Welcome to FOSS @ USC


We want to establish a thriving culture of Free and Open Source Software at University of Southern California. We feel that contributing to open-source software is a great initiative for anyone to take up - whether they know programming or not. It benefits almost everybody involved, especially the students who contribute - they tend to become better programmers, while putting some great open-source code out there.


We have a bunch of ideas on how to go about doing this - some traditional and some new. The biggest task we wish to accomplish by the end of September, 2012 is get together a small and dedicated team of students at USC who wish to start contributing to one of more existing Open Source projects, or start hacking on a new one.


  1. Advertise a Hackathon
    This is one of the few ways which we think will help us find the team of contributors we seek. We let the word out on a weekend-hackathon, with very few rules, #1 being that any code written & submitted to the hackathon should be accompanied with a valid open-source license.
  2. We think this will act as a great filter and we will, in all probability, end up with people with the right mindset (pizza & open source lovers).

  3. Minimum Politics
    We really don't want to have an argument on Free vs Open-Source, no matter how philosophically or morally important the question might be. As long as the code we produce has a valid Open-Source license, we really don't care. The members of FOSS @ USC should understand this before joining the club, as we will not be dragged down by the politics of FOSS.
  4. Minimum Meetings
    The primary medium of communication should be the Mailing-list or the issue tracker on Github for the project involved. We would probably meet for an hour a fortnight, and the Meeting Minutes would be posted on the FOSS@USC website.
  5. Multiple Code-Pushes a Month
    The startup culture today produces good code really fast. This is the model we wish to follow. Instead of a single big release at the end of every semester, there will be multiple releases (or fixes, if we are contributing to somebody else's project) in a semester, month, or even a week.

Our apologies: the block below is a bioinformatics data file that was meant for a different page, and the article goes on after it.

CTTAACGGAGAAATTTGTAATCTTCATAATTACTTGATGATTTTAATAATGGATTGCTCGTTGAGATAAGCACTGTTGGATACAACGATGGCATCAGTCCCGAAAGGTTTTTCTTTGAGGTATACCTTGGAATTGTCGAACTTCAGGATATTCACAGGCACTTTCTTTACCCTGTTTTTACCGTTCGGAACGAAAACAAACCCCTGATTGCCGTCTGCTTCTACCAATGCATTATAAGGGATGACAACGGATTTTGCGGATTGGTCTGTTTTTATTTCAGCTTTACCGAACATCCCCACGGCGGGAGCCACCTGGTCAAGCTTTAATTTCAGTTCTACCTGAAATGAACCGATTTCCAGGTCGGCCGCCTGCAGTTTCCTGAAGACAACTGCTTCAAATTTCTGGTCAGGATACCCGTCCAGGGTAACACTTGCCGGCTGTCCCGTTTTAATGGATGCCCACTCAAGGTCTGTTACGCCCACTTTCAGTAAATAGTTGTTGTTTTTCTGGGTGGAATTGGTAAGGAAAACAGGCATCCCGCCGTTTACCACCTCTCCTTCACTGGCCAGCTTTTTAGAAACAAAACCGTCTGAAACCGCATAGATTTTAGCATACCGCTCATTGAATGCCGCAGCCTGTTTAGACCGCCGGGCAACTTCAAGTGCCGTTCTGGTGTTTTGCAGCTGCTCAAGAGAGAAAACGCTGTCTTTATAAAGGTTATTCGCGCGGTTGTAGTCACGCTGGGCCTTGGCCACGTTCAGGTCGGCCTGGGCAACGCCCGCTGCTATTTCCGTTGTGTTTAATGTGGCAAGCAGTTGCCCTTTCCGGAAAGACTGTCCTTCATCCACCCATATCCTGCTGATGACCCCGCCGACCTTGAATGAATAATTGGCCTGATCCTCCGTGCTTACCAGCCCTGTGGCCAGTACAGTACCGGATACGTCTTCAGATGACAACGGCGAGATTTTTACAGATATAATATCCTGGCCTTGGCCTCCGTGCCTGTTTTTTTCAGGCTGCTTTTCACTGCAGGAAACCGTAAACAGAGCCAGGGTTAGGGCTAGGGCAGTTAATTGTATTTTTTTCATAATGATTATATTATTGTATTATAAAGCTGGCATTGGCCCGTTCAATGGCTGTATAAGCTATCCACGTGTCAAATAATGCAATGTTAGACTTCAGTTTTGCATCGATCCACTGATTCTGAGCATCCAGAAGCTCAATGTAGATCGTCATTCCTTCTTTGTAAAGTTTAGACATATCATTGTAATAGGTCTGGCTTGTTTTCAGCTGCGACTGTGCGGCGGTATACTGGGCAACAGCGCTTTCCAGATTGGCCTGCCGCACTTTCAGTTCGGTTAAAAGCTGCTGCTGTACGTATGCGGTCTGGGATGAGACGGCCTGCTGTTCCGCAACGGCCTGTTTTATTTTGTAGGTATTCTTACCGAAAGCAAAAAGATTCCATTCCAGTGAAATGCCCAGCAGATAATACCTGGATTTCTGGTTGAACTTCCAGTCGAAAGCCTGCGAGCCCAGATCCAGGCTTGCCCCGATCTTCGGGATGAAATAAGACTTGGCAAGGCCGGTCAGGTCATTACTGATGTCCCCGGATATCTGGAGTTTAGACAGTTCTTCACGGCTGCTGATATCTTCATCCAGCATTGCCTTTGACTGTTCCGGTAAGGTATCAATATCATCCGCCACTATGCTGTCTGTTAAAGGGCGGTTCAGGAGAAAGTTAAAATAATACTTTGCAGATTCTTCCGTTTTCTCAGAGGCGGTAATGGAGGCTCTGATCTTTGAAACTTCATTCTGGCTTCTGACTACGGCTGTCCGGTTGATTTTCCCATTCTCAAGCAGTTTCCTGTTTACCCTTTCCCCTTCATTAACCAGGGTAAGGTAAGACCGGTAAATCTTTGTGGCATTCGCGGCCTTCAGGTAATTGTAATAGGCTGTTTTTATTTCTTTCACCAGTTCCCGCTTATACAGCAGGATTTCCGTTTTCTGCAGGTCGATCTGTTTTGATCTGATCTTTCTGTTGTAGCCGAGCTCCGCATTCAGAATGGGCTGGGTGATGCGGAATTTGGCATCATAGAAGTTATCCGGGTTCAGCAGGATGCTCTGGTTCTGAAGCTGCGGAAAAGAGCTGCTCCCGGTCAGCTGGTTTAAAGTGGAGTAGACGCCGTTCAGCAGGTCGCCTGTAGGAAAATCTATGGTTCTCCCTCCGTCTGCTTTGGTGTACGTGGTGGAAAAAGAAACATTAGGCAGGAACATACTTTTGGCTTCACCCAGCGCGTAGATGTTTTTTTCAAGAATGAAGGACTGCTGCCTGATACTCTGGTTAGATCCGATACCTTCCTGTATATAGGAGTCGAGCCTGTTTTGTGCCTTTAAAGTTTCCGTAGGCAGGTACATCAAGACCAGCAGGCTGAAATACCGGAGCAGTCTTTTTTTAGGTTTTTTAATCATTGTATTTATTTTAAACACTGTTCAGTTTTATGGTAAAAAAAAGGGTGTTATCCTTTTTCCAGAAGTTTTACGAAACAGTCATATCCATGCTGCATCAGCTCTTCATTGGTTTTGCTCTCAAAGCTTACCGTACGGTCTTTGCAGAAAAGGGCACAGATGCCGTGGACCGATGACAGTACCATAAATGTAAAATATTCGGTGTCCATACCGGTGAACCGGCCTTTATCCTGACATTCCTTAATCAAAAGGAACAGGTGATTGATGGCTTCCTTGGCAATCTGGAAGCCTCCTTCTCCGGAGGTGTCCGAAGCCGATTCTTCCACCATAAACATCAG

6. Do it Because You Want To
    There will be soft deadlines, and if a member doesn't push the fix they were assigned in a timely manner, then somebody else will. We don't want to become another "course" to handle for students, but rather a fun & productive way to learn from each other. If you have an assignment due this weekend, or just want to get away from programming, just put your issue up for grabs, and hopefully somebody else will claim and fix it.
  7. Guest Talks
    We will do our best to invite hackers, founders, open-source contributors and great programmers to interact with members of FOSS@USC. Make no mistake - having geeky talks with other programmers is one of the best ways of expanding your horizons.
  8. Workshops/Hackathons
    Keeping up with the latest in programming best-practises, as well as recognizing the classical pitfalls that every hacker faces is really important. Our aim is to collaborate with smart and highly technical people & organizations that want to get involved with student programmers and help the young and budding hacker community at USC.

How You Can Help

If you are someone who can help, please contact us (information below).

FOSS@USC was dreamt up by two current USC grad students - Saurabh Tandon and Hardik Ruparel, who both have a (admittedly tiny) history of contributing to Free & Open-Source software.

FOSS@USC is not yet officially recognized by the University of Southern California, however we're working on it.

Contact us by e-mailing hruparel@usc.edu.

Our Presence